U.S. Department of Commerce

Income

Skip top of page navigation
Census.govPeople and Households Income MainDataIncome, Poverty and Health Insurance in the United States › 1993

Income and Poverty Statistics: 1993 - Highlights

Income
The median household income of the United States declined by 1.0 percent in real terms between 1992 and 1993. The median household income in 1993 was $31,241 compared to an inflation-adjusted 1992 median of $31,553. Although the most recent recessionary period ended in March 1991, household income has not yet recovered to its prerecessionary level of $33,585 in 1989 (in 1993 dollars), a decline of 7.0 percent.

Median household income by race and Hispanic origin remained unchanged in real terms between 1992 and 1993 (White-$32,960; Black-$19,532; Asian and Pacific Islander-$38,933; Hispanic-$22,886.) Between 1989 and 1993, the real median household incomes for all the race and Hispanic origin groups declined.

The real median earnings of year-round, full-time workers, 15 years old and over, declined for males and females alike between 1992 and 1993. The median earnings of males declined by 2.2 percent, from $31,101 to $30,407, while the decline in earnings for females was 1.2 percent, from $22,015 to $21,747. The ratio of female-to-male earnings was 0.72 in 1993, comparable to the all-time high reached in 1990.

Poverty
The number of persons below the official government poverty level was 39.3 million in 1993, a figure 1.3 million higher than the 38.0 million poor in 1992 and 6.9 million higher than the 32.4 million poor in 1989.

The poverty rate was 15.1 percent in 1993, not significantly different from the 14.8 percent poverty rate in 1992, but higher than the 1989 rate of 13.1 percent.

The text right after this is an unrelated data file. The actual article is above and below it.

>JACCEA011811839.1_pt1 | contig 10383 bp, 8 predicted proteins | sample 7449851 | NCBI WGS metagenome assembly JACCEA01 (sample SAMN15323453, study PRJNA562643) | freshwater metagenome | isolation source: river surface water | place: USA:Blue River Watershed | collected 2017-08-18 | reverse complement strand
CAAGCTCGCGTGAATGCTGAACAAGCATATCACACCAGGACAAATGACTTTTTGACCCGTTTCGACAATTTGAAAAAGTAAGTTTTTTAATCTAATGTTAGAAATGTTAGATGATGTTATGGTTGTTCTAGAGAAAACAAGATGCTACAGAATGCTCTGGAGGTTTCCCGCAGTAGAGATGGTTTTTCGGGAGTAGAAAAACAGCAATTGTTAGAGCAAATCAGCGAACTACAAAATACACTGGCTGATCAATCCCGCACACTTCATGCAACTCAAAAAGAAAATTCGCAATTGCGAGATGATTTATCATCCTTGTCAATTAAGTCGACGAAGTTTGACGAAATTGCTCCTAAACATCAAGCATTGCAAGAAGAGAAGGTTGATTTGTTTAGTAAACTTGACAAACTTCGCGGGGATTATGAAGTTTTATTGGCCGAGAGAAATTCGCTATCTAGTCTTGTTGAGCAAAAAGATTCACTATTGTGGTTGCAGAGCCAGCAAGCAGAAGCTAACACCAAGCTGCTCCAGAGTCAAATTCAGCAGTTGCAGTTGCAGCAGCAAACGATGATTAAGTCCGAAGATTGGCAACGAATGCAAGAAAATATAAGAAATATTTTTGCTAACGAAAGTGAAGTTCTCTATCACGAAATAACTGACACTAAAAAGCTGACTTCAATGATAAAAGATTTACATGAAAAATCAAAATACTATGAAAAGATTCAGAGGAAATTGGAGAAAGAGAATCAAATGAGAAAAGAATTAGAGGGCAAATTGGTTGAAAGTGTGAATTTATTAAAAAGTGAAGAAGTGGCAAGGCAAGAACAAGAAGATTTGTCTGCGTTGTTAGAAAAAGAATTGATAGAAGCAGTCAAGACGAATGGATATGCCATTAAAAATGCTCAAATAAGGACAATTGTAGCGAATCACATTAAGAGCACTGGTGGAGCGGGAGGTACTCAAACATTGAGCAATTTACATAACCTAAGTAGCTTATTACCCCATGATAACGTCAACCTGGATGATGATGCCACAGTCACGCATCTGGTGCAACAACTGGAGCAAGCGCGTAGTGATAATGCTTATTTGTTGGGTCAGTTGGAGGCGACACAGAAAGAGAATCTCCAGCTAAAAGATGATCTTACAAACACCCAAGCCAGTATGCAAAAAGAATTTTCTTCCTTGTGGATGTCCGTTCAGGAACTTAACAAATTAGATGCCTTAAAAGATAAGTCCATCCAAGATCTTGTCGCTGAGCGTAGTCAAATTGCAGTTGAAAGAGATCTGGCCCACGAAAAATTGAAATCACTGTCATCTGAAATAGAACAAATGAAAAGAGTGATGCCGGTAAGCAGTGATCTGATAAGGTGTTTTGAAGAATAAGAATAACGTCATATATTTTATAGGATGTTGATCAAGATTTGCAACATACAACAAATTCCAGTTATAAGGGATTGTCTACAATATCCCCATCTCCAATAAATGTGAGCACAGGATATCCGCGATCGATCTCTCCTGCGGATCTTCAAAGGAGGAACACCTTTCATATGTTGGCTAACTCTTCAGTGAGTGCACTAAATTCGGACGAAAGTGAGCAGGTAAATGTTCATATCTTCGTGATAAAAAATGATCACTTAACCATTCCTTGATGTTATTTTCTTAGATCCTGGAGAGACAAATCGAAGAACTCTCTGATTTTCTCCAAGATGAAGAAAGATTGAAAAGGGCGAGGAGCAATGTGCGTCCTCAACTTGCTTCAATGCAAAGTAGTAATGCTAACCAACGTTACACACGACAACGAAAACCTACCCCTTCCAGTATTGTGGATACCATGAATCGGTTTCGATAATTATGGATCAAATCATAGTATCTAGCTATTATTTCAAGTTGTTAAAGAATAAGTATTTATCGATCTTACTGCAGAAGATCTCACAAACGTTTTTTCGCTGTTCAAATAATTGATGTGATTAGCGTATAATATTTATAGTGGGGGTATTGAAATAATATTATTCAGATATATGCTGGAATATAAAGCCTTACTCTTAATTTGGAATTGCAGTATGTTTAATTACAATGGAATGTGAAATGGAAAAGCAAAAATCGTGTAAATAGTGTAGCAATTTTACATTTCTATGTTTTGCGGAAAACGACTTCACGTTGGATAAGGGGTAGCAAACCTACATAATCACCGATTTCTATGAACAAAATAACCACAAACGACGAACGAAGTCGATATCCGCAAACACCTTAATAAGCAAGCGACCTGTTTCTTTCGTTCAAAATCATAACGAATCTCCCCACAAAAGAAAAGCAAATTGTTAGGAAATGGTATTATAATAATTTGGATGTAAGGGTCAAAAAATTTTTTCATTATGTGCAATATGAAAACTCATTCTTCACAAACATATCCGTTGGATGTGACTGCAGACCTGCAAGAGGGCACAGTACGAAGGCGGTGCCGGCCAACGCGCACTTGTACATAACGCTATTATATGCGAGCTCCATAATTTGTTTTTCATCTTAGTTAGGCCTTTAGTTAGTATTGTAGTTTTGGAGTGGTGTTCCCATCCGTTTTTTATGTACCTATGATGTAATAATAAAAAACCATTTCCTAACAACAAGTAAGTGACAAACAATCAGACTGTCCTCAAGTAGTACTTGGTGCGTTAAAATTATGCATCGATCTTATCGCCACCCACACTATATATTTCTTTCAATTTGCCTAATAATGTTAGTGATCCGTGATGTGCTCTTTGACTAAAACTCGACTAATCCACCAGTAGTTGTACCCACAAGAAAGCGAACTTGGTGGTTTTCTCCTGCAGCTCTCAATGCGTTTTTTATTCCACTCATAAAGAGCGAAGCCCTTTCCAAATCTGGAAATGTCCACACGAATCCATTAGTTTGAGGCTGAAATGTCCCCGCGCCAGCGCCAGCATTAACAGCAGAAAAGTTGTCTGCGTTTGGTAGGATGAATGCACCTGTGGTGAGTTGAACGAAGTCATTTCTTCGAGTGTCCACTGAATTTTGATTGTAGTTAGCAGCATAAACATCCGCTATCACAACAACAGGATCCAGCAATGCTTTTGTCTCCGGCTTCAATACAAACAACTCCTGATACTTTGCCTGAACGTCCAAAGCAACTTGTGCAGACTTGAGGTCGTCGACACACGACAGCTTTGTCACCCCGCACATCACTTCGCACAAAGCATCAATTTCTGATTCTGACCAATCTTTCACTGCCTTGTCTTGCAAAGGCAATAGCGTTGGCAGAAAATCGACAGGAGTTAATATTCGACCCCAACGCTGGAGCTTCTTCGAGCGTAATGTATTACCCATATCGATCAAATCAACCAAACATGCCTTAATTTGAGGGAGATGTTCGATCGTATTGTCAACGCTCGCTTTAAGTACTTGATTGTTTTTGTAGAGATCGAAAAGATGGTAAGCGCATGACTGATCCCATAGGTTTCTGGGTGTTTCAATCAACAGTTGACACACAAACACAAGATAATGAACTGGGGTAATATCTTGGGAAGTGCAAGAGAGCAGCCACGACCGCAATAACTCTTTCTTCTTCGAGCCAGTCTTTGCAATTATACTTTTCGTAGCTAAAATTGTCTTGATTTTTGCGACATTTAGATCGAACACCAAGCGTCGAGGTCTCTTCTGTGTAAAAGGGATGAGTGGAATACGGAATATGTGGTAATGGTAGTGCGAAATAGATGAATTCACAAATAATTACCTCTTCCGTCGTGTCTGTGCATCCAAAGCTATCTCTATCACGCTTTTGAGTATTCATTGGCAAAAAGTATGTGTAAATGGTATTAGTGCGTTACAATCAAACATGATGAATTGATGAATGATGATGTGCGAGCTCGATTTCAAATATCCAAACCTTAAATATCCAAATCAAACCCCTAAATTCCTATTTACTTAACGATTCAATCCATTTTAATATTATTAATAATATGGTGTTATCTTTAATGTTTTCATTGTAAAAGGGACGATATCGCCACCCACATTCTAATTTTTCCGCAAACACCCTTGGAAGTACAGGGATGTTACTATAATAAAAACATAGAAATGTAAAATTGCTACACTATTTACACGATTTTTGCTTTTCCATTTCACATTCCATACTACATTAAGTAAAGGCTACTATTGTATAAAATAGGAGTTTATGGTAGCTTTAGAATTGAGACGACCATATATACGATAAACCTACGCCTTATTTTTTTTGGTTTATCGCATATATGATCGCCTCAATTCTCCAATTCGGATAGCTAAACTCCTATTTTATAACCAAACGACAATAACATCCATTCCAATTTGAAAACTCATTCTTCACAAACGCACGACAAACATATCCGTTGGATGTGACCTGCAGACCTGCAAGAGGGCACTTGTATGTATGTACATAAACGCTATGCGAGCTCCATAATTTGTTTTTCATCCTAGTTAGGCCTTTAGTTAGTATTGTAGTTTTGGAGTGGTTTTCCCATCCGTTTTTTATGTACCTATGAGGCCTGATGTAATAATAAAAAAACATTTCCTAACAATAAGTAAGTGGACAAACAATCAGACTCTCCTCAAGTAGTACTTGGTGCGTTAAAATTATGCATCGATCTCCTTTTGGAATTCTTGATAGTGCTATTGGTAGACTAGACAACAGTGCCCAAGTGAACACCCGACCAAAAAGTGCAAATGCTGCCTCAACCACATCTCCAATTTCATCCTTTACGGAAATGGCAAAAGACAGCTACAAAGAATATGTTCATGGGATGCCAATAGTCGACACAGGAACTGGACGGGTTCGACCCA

There was no significant change between 1992 and 1993 in the poverty rates for Whites (12.2), Blacks (33.1), persons of Hispanic origin (30.6) or Asians and Pacific Islanders (15.3). However, the number of poor persons was higher for Whites (26.2 million) and Hispanics (8.1 million)

NOTE: A significant change occurred in the data collection method for the March 1994 CPS income supplement--conversion from paper data collection to computer assisted interviewing. Changes in income measures between 1993 and earlier years are likely due in some part, perhaps a large part, to the change in data collection methods.
[PDF] or PDF denotes a file in Adobe’s Portable Document Format. To view the file, you will need the Adobe® Reader® Off Site available free from Adobe. This symbol Off Site indicates a link to a non-government web site. Our linking to these sites does not constitute an endorsement of any products, services or the information found on them. Once you link to another site you are subject to the policies of the new site.
Source: U.S. Census Bureau | Income |  Last Revised: June 17, 2010